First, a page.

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Activists file objection to oil exploration near Arches National Park

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Conservationist groups filed complaints Tuesday regarding a proposal that would let a geophysical company explore oil-drilling possibilities on 36 square miles of southern Utah land.

The Southern Utah Wilderness Alliance, the Wilderness Society and the Natural Resources Defense Council submitted their objections against seismic exploration, which they say crushes area vegetation and erodes soil, endangers formations in nearby Arches National Park and opens up the land to off-road vehicle use because of truck tracks, said Heidi McIntosh, SUWA conservation director. They also say any eventual oil drilling would threaten wildlife species like hawks and desert bighorn sheep.

"Basically, our concern is with the increasing oil and gas exploration activities in some of the most beautiful landscapes in the world," she said. "The exploration activity itself leads to all kinds of damage."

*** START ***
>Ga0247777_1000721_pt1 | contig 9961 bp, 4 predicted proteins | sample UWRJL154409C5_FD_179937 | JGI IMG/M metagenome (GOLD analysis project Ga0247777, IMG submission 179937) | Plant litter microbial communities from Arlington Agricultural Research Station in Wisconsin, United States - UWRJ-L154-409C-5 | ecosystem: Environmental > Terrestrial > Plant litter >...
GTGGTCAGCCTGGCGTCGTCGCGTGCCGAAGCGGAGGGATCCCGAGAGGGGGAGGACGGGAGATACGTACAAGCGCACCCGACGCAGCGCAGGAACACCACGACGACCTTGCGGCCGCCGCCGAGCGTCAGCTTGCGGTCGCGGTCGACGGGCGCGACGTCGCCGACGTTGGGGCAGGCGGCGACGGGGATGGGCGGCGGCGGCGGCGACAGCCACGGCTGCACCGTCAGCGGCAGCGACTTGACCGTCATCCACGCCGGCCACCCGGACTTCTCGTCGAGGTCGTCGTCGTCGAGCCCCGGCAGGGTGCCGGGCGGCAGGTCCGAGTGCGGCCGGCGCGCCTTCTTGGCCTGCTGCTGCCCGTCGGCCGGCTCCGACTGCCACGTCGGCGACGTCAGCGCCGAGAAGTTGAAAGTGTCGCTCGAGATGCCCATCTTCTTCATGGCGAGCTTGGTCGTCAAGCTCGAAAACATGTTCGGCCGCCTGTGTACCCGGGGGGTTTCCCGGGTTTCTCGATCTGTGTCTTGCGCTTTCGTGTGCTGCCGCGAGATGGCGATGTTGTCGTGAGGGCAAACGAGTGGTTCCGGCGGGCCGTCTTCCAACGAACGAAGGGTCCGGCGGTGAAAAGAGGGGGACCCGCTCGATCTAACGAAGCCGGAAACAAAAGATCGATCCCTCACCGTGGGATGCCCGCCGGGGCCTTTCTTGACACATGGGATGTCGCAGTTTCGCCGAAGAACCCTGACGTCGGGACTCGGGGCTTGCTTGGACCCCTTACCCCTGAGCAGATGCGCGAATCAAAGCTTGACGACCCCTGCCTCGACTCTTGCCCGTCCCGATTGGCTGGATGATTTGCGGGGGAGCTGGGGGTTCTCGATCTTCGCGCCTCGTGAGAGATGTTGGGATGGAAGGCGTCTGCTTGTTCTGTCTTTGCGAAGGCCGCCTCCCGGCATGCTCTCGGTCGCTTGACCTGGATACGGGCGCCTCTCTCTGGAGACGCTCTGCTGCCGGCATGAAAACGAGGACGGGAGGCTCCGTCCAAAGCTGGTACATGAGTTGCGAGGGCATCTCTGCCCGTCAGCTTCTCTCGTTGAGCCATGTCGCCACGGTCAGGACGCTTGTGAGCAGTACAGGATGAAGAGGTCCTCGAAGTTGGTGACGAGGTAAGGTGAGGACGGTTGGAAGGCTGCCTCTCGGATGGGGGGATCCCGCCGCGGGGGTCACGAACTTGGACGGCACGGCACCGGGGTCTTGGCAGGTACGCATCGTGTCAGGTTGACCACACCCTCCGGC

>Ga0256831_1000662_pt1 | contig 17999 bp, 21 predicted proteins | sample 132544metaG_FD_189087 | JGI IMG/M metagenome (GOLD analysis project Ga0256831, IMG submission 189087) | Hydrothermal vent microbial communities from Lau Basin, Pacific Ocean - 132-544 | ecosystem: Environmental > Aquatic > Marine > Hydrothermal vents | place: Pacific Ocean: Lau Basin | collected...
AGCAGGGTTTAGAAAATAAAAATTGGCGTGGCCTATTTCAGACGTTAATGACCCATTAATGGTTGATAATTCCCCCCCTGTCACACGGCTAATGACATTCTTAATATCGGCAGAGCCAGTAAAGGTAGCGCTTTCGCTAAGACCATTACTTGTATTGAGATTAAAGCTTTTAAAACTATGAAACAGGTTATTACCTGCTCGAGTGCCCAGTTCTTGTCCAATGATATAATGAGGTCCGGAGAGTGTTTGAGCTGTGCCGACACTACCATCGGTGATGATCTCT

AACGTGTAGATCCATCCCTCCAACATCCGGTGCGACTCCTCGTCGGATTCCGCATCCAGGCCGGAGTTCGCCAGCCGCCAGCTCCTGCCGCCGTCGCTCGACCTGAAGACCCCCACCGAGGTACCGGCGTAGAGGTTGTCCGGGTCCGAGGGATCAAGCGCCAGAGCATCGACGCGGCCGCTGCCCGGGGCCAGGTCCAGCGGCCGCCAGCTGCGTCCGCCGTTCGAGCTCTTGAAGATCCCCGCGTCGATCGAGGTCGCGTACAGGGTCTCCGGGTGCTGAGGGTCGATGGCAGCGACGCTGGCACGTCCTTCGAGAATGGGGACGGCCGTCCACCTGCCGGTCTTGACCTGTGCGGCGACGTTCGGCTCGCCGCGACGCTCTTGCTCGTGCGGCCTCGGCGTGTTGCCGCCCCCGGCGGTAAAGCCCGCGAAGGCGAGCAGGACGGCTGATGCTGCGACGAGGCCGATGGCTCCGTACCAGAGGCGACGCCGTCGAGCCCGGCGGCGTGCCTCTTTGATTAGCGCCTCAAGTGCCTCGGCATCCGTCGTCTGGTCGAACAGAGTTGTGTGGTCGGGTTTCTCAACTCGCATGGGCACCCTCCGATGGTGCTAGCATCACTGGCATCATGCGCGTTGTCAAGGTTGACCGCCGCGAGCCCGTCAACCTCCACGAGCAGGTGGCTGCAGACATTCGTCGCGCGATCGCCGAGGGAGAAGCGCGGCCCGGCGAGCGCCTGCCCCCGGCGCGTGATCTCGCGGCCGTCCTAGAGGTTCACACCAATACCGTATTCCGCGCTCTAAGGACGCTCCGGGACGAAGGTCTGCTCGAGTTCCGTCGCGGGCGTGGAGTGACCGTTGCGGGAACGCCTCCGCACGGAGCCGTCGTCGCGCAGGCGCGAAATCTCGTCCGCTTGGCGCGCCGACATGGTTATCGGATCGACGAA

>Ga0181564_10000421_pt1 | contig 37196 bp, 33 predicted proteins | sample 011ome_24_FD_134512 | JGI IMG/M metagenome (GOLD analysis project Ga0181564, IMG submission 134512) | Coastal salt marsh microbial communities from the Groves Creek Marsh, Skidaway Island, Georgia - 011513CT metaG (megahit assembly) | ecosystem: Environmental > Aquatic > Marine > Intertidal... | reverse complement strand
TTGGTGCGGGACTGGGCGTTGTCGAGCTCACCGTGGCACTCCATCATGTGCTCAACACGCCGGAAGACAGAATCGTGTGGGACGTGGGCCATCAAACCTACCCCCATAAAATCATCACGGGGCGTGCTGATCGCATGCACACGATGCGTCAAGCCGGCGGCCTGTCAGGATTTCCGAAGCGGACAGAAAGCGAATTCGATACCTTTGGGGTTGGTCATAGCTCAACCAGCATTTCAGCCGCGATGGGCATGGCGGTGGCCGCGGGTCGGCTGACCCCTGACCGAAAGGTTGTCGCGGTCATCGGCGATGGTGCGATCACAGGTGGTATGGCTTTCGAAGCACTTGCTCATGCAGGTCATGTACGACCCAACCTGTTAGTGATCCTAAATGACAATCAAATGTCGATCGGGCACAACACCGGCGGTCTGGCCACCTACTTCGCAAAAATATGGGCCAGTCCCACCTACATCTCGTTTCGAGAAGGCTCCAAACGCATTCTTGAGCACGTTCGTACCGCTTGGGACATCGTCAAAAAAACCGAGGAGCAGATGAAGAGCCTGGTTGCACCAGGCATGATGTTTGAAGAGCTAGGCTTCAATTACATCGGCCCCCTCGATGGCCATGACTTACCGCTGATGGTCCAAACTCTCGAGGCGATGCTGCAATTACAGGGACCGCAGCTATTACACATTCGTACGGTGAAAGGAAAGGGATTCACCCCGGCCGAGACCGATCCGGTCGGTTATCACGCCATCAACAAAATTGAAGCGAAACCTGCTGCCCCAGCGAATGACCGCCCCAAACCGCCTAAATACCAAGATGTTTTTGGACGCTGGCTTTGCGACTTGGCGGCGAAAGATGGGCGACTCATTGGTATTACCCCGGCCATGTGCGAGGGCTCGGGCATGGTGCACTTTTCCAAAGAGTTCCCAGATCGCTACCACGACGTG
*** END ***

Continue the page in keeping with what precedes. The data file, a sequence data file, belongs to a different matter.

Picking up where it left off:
The Bureau of Land Management reviewed the WesternGeco geophysical company's proposal, and submitted an environmental assessment to the public in mid-December for a comment period, which closed Tuesday. Pending approval, WesternGeco will study the area's potential for oil and natural-gas drilling with its vibroseis trucks, said Bill Stringer, BLM assistant field manager. The trucks would send waves into the Yellow Cat area, an old uranium mining district on the north side of the Colorado River, and then create a picture of the rock structure and type to see if oil deposits are likely there or not.

Stringer said though the study area is large, the maximum disturbance the trucks will create on the trip to the site is over a 50-acre area, some of which may be already established roads. Also, there is no possibility the exploration will damage any arches, Stringer said. The nearest arch is 300 feet away and Arches National Park's nearest boundary is four miles from the site.

"We're not right on their doorstep by any means," he said.

The conservation groups said a similar exploration project conducted a few months ago near Canyonlands National Park in the Big Flat area ruined some of the land. But Stringer said that project was on a much bigger scale.

Stringer said once BLM goes through the 200 or so comments received, a decision will be made either later this week or early next week. McIntosh said the BLM "fast tracks" projects like these and that the groups are seriously considering legal action depending on the decision issued.

"This is a critical point in the decision-making process," said Liz Thomas, SUWA staff attorney. "They present it like it's a done deal and we're saying, 'no, it's not.' "

E-MAIL: lwhite@desnews.com